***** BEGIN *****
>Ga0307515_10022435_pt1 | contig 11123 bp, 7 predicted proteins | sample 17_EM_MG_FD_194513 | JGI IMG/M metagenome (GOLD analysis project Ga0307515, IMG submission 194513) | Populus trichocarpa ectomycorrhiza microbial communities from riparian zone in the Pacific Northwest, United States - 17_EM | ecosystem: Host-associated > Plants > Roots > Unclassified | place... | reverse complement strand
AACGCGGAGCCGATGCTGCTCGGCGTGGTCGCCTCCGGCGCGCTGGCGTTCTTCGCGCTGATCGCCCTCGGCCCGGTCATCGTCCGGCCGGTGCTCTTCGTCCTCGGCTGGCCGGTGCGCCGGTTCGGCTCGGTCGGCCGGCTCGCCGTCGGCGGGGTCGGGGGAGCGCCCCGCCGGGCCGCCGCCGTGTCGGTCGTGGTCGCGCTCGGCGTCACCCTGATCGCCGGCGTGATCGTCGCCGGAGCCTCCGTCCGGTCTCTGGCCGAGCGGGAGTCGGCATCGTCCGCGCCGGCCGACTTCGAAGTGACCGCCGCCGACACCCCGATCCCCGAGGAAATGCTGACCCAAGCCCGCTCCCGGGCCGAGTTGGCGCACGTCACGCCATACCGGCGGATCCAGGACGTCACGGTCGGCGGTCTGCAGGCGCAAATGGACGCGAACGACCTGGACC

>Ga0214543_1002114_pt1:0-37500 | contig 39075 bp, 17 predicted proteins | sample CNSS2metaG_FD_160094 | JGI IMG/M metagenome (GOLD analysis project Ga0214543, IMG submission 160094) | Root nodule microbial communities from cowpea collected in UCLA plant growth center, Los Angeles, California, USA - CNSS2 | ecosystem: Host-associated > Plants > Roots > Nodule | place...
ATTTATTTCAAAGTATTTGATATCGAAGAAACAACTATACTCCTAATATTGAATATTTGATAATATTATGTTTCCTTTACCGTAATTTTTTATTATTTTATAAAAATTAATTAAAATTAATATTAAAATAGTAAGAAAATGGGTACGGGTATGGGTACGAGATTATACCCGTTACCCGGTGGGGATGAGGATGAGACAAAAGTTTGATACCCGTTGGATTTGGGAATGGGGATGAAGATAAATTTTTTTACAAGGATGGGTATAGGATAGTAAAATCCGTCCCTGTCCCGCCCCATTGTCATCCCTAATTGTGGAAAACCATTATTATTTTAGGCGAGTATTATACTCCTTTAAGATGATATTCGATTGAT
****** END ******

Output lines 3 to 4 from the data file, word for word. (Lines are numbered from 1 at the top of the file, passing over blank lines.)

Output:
>Ga0214543_1002114_pt1:0-37500 | contig 39075 bp, 17 predicted proteins | sample CNSS2metaG_FD_160094 | JGI IMG/M metagenome (GOLD analysis project Ga0214543, IMG submission 160094) | Root nodule microbial communities from cowpea collected in UCLA plant growth center, Los Angeles, California, USA - CNSS2 | ecosystem: Host-associated > Plants > Roots > Nodule | place...
ATTTATTTCAAAGTATTTGATATCGAAGAAACAACTATACTCCTAATATTGAATATTTGATAATATTATGTTTCCTTTACCGTAATTTTTTATTATTTTATAAAAATTAATTAAAATTAATATTAAAATAGTAAGAAAATGGGTACGGGTATGGGTACGAGATTATACCCGTTACCCGGTGGGGATGAGGATGAGACAAAAGTTTGATACCCGTTGGATTTGGGAATGGGGATGAAGATAAATTTTTTTACAAGGATGGGTATAGGATAGTAAAATCCGTCCCTGTCCCGCCCCATTGTCATCCCTAATTGTGGAAAACCATTATTATTTTAGGCGAGTATTATACTCCTTTAAGATGATATTCGATTGAT